Bristol , United Kingdom (PressExposure) November 18, 2009 -- So why do 70% of ALL business change management initiatives fail to deliver the promised benefits? Why such a high failure rate? And how can you avoid it?
In the current climate, the only certainty is that there is no certainty. This means change. Forced change. Reactive change. Planned change. Now - getting it right is business critical.
According to Stephen Warrilow, the MD and creator of a new informational website for directors managing change: "The single biggest reason for the astonishingly high 70% failure rate of ALL business change initiatives has been the over-emphasis on process rather than people - the failure to take full account of the impact of change on those people who are most impacted by it."
"Closely allied to that reason is the lack of process to directly address the human aspects of change."
As Stephen points out, even business guru Michael Hammer arch proponent of Business Process Reengineering now concedes that: "... the human side is much harder than the technology side and harder than the process side. It's the overwhelming issue."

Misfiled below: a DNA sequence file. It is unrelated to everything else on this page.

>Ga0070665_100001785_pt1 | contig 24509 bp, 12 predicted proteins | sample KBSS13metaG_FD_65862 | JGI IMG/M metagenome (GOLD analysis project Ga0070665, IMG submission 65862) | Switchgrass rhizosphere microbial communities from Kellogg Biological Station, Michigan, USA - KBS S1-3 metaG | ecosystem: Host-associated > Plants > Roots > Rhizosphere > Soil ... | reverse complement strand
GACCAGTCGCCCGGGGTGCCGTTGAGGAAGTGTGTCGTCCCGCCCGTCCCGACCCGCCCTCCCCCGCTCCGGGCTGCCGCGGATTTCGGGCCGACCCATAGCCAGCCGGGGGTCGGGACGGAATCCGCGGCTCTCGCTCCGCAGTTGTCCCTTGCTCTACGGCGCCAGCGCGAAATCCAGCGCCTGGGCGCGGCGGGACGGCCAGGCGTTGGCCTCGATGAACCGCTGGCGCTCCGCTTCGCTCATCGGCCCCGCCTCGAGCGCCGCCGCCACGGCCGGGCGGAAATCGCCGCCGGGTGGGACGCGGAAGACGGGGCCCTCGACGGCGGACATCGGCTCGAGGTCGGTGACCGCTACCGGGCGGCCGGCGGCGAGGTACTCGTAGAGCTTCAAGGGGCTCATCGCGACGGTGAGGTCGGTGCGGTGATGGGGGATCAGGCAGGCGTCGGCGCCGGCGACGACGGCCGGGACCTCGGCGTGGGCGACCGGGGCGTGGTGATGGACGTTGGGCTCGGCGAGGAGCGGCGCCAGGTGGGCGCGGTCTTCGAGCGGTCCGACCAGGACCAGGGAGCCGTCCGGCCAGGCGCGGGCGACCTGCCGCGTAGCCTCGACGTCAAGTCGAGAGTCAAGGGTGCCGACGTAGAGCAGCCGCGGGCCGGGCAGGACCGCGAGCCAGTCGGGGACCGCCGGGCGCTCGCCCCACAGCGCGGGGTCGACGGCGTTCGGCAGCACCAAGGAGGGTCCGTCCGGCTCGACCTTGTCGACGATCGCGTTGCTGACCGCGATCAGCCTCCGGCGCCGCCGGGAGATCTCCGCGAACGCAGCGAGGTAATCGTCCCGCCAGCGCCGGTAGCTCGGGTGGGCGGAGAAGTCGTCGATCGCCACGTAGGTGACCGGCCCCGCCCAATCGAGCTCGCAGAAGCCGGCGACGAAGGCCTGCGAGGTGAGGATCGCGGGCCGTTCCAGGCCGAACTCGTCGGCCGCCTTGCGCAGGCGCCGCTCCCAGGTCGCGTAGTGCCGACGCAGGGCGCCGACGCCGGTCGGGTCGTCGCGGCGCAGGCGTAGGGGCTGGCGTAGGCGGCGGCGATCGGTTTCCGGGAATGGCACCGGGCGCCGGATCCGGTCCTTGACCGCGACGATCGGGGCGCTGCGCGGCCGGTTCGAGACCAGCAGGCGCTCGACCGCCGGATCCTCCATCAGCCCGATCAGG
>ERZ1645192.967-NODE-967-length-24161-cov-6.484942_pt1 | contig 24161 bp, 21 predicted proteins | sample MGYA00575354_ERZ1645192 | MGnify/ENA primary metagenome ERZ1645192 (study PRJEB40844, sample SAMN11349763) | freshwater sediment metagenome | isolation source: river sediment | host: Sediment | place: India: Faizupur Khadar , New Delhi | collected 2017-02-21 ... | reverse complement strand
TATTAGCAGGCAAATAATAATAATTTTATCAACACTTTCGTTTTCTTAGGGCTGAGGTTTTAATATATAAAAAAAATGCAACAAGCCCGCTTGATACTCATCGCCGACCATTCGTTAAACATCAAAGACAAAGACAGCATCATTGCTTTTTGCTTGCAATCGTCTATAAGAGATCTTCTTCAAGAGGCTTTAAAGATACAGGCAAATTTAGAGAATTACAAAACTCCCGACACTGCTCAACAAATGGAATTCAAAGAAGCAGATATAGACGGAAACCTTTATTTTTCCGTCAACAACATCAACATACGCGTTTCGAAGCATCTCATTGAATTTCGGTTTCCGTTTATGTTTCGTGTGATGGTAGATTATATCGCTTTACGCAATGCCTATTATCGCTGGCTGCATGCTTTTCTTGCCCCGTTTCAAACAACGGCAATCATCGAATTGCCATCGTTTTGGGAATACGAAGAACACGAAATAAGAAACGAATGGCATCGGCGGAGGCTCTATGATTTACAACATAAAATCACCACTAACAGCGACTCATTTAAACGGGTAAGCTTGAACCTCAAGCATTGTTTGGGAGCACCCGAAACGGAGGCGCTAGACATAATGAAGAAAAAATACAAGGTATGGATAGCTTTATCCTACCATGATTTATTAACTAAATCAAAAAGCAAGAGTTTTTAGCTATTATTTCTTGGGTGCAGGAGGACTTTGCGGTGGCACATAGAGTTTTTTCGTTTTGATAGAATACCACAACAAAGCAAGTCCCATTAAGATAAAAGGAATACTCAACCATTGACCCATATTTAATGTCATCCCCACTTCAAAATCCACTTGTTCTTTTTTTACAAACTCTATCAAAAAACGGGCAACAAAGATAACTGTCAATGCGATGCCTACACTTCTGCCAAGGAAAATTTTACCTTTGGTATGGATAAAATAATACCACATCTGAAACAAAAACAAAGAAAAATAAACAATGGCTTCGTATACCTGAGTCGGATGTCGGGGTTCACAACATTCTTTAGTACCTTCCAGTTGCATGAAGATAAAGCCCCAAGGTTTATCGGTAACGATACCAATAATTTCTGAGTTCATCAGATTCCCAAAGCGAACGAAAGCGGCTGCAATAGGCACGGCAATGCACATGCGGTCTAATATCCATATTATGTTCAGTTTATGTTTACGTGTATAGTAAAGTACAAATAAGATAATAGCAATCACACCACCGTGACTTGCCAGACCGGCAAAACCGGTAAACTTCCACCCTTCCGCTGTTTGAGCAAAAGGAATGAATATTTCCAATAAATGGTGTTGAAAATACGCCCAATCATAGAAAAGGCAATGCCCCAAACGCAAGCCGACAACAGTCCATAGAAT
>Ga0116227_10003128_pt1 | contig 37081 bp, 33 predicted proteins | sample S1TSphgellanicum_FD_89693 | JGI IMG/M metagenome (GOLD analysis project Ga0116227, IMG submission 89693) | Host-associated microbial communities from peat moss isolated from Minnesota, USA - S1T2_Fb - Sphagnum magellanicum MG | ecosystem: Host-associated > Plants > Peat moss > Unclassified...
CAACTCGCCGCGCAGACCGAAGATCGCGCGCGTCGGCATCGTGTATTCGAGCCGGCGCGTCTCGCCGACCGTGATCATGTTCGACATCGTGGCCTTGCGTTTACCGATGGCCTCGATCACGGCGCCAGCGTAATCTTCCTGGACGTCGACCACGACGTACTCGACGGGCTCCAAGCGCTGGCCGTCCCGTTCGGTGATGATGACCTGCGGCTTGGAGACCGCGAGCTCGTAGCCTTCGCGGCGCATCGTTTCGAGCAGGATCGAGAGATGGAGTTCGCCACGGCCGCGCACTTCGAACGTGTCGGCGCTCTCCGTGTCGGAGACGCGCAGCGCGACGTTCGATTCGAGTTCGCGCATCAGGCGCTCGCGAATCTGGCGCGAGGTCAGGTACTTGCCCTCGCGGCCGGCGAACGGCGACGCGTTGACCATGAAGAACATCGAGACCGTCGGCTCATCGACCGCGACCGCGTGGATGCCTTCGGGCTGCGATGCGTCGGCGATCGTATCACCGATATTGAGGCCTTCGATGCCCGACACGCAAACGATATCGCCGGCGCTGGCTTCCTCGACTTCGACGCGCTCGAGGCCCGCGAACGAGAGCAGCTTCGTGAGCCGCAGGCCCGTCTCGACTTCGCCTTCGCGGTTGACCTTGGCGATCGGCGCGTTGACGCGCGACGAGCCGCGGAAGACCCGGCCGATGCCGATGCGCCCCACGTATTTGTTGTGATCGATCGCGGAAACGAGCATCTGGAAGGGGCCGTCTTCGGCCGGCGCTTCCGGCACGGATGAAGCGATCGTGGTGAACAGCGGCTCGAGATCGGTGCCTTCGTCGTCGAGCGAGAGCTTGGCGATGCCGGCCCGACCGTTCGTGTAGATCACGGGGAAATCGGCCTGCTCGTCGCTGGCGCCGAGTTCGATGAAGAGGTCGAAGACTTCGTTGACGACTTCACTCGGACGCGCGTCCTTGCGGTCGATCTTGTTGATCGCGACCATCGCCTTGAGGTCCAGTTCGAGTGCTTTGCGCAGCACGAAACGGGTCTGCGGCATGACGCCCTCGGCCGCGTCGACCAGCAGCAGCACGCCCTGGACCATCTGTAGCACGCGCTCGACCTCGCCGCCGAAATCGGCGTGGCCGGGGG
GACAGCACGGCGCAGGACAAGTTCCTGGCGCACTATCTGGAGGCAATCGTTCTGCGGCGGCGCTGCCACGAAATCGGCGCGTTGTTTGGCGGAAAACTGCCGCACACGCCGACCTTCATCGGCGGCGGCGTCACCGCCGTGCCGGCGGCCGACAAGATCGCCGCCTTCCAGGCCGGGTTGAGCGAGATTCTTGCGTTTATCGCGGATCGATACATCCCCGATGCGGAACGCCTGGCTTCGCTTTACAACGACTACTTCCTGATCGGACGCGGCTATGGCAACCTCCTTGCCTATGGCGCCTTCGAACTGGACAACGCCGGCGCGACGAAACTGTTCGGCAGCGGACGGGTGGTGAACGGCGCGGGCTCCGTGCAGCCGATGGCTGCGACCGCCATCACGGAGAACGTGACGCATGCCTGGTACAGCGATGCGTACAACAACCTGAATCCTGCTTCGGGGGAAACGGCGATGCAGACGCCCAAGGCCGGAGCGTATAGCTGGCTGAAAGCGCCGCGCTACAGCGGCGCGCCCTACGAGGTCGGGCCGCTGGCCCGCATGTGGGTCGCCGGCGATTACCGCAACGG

So what is change management?
"At root, change management is about process and people. But even process is just about people doing stuff... so ultimately it's all about people - and processes that work for people."
How value does this website add?
"My intention with this website is to give directors practical, proven strategies for leading their people through change together with the supporting change management processes, then showing them how to translate vision and strategy into actionable steps so they can show their people exactly what is required of them. "
Who is it targeted at?
"This site is primarily and specifically created for and targeted at the non-expert director of an organisation with 200 - 2000 employees [i.e.mid-range corporates] - or the director of a division or subsidiary of a corporate."
"In this site we draw a clear distinction between change that can be absorbed within 'business as usual' i.e. incremental change; and change that needs to be handled as a specific initiative outside of "business as usual" i.e. step change. The major focus of this site is how to manage step change - however the broader principles apply to incremental change as well."